Welcome to the first installment of Nature in Southeast Asia. We’re starting with Brunei and Cambodia, two countries that provide vast and stunning waterways to explore. Diverse wildlife inhabits each region, adding to the beauty of the areas.
There is certainly no shortage of waterways to explore in Brunei. From above, Luagan Lalak Recreational Park provides a view of reflective swamps and shrubbery. On a Mangrove River Safari, you will see Proboscis Monkeys. Then, in Ulu Temburong National Park, wading into Ulu Mutong Waterfalls allows Garra Rufa fish to nibble on aging skin, leaving visitors with smooth and clean feet, if you decide to dip your feet into the water.
Luagan Lalak Recreational Park
The freshwater swamp of Luagan Lalak Forest Recreation Park is almost 270 hectares of striking shrubbery and animals. Take a stroll along with the network of concrete walkways to a 300-meter bridge on the lake. Birds and fish are among those who call the park home. During the dry season, the water recedes from the swamp, becoming a field of Lepironia sedges. Found in Labi, it’s about 2 hours from the capital city of Bandar Seri Begawan and undoubtedly worth the trip.
Mangrove River Safari
For anyone looking to get closer to nature, a water taxi can bring visitors to a Mangrove River Safari. From the comfort of the boat, you can see the area’s wildlife, such as crocodiles and birds. Lucky visitors will even catch a glimpse of Proboscis Monkeys. Accessible from the Bandar Seri Begawan waterfront, it’s a wonderful excursion just outside of the bustling city.
Ulu Temburong National Park
In the Temburong District of Brunei sit the Ulu Mutong Waterfalls. Nestled inside the 212 square miles of Ulu Temburong National park, you’ll find incredible biodiversity, such as 400 types of butterflies. While a beautiful site on their own, the falls are popularly known as the Garra Rufa fish home, which is also referred to as “Doctor Fish.” These tiny freshwater fish provide a natural spa experience for visitors as they nibble on the aged skin cells across people’s feet and legs.
Nearby Cambodia awaits with several other aquatic sights to take in.
While Cambodia is known for its incredible temples, such as Angkor Wat, the country has equally incredible natural wonders to offer. The Cardamom Mountains and Bokor National Park are both home to wildlife like sun bears and miles of shrubbery to explore. Bungalow Kampot River and Lake Yeak Laom take visitors into the heart of aquatic ecosystems in Cambodia and close to the people and animals who inhabit them.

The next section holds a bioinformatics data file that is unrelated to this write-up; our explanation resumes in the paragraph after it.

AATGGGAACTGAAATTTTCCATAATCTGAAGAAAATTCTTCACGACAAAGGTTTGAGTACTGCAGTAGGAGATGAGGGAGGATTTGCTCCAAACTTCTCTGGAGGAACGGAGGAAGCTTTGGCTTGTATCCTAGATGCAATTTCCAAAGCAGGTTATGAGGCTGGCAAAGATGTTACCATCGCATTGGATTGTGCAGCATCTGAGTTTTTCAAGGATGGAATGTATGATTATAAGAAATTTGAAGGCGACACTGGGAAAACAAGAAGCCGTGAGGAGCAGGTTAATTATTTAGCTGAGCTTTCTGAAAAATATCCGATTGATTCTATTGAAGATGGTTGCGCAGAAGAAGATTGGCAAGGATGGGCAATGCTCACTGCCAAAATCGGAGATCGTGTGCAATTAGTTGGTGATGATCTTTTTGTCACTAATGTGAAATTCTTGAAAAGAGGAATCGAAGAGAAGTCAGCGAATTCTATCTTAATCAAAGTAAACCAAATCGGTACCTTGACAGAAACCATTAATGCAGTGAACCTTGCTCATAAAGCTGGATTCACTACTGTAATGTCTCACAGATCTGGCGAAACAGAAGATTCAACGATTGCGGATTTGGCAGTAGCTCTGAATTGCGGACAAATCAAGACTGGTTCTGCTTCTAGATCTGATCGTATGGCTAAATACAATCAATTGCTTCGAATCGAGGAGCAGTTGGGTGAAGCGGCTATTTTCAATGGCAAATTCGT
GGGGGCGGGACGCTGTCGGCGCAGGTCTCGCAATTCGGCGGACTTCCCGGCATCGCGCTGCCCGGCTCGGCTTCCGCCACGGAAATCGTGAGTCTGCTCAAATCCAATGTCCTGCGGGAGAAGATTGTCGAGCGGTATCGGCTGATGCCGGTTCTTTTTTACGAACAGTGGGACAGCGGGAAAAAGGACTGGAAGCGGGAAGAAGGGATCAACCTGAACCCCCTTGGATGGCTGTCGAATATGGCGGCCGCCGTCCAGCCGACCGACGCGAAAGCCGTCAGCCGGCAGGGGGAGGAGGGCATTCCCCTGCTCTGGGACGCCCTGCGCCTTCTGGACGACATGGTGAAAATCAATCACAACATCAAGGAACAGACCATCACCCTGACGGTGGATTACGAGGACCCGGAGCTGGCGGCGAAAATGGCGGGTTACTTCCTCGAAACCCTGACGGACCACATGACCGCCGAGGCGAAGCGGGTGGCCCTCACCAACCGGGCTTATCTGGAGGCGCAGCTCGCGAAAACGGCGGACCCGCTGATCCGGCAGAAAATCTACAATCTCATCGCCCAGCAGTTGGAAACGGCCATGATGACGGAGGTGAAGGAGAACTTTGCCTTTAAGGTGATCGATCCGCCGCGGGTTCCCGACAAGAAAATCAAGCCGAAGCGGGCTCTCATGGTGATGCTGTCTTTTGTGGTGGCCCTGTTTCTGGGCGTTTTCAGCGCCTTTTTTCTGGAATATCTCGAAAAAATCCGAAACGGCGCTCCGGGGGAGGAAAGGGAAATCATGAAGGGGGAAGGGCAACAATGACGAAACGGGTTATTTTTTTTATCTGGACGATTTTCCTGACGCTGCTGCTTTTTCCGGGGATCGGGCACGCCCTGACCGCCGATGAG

Spanning over 10 million acres, the Cardamom Mountains is the largest rainforest standing in Southeast Asia. The area is home to a variety of endangered animals as well as about 25,000 people, mostly ethnic minorities in the country. Visitors may spot elephants, sun bears, clouded leopards, and Siamese crocodiles, among other wildlife. The remote forest has recently become more accessible thanks to improvements on the roads. While most of the area is off-limits, kayaking, hiking, and swimming are all available to visitors looking to take in the mountains.
Bungalow Kampot River
Just before spilling out into the Gulf of Thailand, the Kampot River is a stunning escape. Accessible by kayak or paddleboat, mangroves and small fishing villages line the river’s shores. Take in the scenery of Kampot, Cambodia at your own pace. Look out for pepper plantations and salt fields, something the area is known for. These small boats allow for an intimate look at the ecosystem of the region.
Lake Yeak Laom
About three miles from Banlung, Lake Yeak Laom forms almost a perfect circle surrounded by trees and five local villages. It’s believed that a volcanic explosion formed a crater about 4,000 years ago, slowly filling with water and becoming the lake that’s visible today. The lake is considered sacred by locals but both residents and visitors commonly swim in it. In an effort to protect the area, arguments and gambling, among other practices, are not allowed while in the lake—providing a peaceful environment. Exotic birds and butterflies are common to spot as you splash in the water. The lake is easily accessible by bike from the Ratanakiri provincial capital Banlung.
Bokor National Park
Not all nature worth seeing in Cambodia involves the water. Starting in 1925, Bokor Mountain served as a French hill station, before being abandoned both during World War II and the Khmer Rouge period. Established in 1993 as Bokor National Park, the area is an incredibly interesting mix of abandoned relics from its history, such as a casino and church, as well as lush shrubbery and impressive waterfalls. Visitors may spot leopard cats, hornbills, and sun bears, among other wildlife in the park. Learn more about the history of Cambodia alongside expansive views.
Whether by the water or deep in a park, Brunei and Cambodia bring nature to the forefront as visitors learn more about the two wonderful countries.